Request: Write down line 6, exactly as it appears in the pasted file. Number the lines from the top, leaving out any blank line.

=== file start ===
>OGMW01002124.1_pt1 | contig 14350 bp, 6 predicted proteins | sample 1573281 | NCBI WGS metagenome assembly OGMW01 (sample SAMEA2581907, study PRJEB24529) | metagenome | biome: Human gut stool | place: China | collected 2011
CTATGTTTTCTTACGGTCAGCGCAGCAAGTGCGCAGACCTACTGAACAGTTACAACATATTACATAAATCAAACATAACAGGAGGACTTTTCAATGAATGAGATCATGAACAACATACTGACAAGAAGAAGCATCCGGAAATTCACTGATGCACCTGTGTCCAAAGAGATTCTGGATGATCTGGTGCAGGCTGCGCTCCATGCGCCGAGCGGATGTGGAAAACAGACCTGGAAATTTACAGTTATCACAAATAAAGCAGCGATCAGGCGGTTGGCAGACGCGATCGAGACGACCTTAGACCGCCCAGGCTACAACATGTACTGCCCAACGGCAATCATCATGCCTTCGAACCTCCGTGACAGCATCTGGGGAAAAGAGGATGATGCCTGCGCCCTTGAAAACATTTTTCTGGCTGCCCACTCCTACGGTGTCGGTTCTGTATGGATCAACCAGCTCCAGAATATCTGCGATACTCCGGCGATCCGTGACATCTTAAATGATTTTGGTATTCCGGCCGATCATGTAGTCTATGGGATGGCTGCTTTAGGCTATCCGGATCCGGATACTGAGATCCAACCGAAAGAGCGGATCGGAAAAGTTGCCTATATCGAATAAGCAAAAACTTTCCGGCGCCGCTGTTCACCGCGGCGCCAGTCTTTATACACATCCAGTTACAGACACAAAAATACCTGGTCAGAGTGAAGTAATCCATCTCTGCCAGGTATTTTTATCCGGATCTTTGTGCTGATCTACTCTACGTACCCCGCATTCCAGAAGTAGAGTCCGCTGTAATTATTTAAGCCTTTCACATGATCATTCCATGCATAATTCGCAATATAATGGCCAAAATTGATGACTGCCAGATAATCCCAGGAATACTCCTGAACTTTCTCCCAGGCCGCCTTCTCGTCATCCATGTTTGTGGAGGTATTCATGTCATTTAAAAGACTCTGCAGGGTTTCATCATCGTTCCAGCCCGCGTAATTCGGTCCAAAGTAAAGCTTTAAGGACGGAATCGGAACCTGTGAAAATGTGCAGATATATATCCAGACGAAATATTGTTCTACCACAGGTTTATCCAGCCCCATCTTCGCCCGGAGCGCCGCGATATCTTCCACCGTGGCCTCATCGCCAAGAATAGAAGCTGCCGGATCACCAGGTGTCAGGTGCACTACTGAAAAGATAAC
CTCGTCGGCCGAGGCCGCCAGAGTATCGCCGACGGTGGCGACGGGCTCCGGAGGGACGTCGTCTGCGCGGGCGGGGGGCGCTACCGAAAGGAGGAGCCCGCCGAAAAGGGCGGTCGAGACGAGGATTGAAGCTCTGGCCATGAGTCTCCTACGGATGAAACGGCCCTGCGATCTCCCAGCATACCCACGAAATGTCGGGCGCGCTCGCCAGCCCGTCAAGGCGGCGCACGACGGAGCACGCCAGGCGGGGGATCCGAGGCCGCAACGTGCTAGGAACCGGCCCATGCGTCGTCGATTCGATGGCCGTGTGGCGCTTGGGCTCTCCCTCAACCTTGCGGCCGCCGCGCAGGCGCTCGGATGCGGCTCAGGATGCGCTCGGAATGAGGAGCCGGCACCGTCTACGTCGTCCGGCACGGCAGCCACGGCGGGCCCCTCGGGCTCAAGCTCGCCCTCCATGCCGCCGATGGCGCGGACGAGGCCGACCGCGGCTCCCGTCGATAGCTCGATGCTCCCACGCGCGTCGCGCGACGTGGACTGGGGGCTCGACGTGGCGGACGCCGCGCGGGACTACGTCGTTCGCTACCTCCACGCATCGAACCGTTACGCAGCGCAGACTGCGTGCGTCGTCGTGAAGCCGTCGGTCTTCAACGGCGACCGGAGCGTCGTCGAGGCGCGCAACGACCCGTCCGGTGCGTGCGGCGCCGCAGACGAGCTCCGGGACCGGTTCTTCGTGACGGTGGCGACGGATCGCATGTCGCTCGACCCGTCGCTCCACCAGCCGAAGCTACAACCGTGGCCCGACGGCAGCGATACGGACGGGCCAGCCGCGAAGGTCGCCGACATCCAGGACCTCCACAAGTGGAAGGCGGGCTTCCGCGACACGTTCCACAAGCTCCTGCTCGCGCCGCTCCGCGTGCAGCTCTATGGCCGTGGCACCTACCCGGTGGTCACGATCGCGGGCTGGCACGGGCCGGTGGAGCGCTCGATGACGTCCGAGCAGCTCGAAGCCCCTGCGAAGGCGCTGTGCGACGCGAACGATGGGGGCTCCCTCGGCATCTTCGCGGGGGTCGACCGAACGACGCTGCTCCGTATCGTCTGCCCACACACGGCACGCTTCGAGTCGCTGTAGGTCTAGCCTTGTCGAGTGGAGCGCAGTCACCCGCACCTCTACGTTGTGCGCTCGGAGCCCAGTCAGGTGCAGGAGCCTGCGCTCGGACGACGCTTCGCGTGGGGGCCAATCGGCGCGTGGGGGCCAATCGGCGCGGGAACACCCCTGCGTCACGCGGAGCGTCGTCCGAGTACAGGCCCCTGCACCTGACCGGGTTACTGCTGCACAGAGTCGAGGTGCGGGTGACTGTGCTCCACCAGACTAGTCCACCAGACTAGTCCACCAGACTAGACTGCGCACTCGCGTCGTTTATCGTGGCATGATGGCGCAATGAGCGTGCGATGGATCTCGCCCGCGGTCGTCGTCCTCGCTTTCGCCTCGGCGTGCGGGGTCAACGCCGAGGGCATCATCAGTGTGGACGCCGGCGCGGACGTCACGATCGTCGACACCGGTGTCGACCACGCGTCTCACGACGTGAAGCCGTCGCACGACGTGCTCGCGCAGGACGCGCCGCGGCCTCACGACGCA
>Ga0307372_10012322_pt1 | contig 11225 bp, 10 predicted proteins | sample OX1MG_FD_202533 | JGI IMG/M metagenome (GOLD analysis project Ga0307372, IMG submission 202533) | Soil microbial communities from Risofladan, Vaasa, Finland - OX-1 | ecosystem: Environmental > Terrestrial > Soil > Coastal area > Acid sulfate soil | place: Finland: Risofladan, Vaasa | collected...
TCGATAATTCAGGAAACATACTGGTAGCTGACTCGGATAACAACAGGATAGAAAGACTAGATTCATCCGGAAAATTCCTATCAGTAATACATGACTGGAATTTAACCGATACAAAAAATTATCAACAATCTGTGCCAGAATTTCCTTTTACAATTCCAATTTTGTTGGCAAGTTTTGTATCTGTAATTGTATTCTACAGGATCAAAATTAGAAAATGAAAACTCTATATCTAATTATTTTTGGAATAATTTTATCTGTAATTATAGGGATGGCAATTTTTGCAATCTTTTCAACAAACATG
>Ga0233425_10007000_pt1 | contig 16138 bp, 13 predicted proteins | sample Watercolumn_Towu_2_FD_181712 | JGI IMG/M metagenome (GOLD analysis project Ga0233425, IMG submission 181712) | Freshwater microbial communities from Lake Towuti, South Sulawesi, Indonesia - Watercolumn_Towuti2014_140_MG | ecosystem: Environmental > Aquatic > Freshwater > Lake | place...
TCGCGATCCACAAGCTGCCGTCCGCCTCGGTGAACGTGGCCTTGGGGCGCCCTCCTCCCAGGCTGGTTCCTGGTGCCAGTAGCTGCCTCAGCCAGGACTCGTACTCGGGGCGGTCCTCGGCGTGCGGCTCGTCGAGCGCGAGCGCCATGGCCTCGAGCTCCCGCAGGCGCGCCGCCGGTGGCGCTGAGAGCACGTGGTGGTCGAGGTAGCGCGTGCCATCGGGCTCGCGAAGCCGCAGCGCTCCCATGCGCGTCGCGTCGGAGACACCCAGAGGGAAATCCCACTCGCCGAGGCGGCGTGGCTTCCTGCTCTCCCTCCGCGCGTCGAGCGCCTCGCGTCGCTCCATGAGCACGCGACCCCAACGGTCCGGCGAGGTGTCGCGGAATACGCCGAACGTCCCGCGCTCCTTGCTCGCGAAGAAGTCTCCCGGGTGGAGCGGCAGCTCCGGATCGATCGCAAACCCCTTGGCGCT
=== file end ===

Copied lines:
>Ga0233425_10007000_pt1 | contig 16138 bp, 13 predicted proteins | sample Watercolumn_Towu_2_FD_181712 | JGI IMG/M metagenome (GOLD analysis project Ga0233425, IMG submission 181712) | Freshwater microbial communities from Lake Towuti, South Sulawesi, Indonesia - Watercolumn_Towuti2014_140_MG | ecosystem: Environmental > Aquatic > Freshwater > Lake | place...